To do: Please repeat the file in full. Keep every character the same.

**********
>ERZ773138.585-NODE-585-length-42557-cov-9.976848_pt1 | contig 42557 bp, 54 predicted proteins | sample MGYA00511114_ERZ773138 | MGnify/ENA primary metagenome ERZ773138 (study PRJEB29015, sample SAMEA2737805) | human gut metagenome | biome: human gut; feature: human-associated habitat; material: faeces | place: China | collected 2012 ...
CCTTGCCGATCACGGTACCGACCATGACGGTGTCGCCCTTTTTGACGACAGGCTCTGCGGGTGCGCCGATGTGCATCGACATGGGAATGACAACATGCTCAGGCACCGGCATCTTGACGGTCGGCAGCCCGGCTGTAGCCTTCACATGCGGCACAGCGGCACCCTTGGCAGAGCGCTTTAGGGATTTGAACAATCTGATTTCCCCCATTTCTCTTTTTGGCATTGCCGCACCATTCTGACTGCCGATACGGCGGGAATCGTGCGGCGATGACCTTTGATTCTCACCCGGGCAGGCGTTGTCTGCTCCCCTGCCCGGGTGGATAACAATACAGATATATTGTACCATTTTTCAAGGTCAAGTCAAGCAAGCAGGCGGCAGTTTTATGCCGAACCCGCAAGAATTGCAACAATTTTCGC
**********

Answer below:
>ERZ773138.585-NODE-585-length-42557-cov-9.976848_pt1 | contig 42557 bp, 54 predicted proteins | sample MGYA00511114_ERZ773138 | MGnify/ENA primary metagenome ERZ773138 (study PRJEB29015, sample SAMEA2737805) | human gut metagenome | biome: human gut; feature: human-associated habitat; material: faeces | place: China | collected 2012 ...
CCTTGCCGATCACGGTACCGACCATGACGGTGTCGCCCTTTTTGACGACAGGCTCTGCGGGTGCGCCGATGTGCATCGACATGGGAATGACAACATGCTCAGGCACCGGCATCTTGACGGTCGGCAGCCCGGCTGTAGCCTTCACATGCGGCACAGCGGCACCCTTGGCAGAGCGCTTTAGGGATTTGAACAATCTGATTTCCCCCATTTCTCTTTTTGGCATTGCCGCACCATTCTGACTGCCGATACGGCGGGAATCGTGCGGCGATGACCTTTGATTCTCACCCGGGCAGGCGTTGTCTGCTCCCCTGCCCGGGTGGATAACAATACAGATATATTGTACCATTTTTCAAGGTCAAGTCAAGCAAGCAGGCGGCAGTTTTATGCCGAACCCGCAAGAATTGCAACAATTTTCGC